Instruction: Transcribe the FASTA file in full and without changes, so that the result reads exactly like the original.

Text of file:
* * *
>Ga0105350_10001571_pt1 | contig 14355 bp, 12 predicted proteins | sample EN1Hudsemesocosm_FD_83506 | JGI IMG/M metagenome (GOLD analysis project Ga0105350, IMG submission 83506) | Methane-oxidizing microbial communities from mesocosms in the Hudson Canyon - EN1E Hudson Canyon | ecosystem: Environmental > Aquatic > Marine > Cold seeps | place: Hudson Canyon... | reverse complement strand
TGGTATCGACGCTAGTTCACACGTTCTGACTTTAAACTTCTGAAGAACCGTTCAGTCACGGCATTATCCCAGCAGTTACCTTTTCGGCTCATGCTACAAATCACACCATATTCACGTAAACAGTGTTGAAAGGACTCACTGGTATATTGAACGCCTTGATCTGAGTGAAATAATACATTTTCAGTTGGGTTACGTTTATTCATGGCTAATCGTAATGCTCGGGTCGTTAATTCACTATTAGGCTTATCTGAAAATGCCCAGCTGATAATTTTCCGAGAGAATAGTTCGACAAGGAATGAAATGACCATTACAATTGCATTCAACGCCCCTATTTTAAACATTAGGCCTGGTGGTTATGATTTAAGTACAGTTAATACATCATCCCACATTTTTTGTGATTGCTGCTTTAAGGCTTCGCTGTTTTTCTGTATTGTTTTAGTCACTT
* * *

>Ga0105350_10001571_pt1 | contig 14355 bp, 12 predicted proteins | sample EN1Hudsemesocosm_FD_83506 | JGI IMG/M metagenome (GOLD analysis project Ga0105350, IMG submission 83506) | Methane-oxidizing microbial communities from mesocosms in the Hudson Canyon - EN1E Hudson Canyon | ecosystem: Environmental > Aquatic > Marine > Cold seeps | place: Hudson Canyon... | reverse complement strand
TGGTATCGACGCTAGTTCACACGTTCTGACTTTAAACTTCTGAAGAACCGTTCAGTCACGGCATTATCCCAGCAGTTACCTTTTCGGCTCATGCTACAAATCACACCATATTCACGTAAACAGTGTTGAAAGGACTCACTGGTATATTGAACGCCTTGATCTGAGTGAAATAATACATTTTCAGTTGGGTTACGTTTATTCATGGCTAATCGTAATGCTCGGGTCGTTAATTCACTATTAGGCTTATCTGAAAATGCCCAGCTGATAATTTTCCGAGAGAATAGTTCGACAAGGAATGAAATGACCATTACAATTGCATTCAACGCCCCTATTTTAAACATTAGGCCTGGTGGTTATGATTTAAGTACAGTTAATACATCATCCCACATTTTTTGTGATTGCTGCTTTAAGGCTTCGCTGTTTTTCTGTATTGTTTTAGTCACTT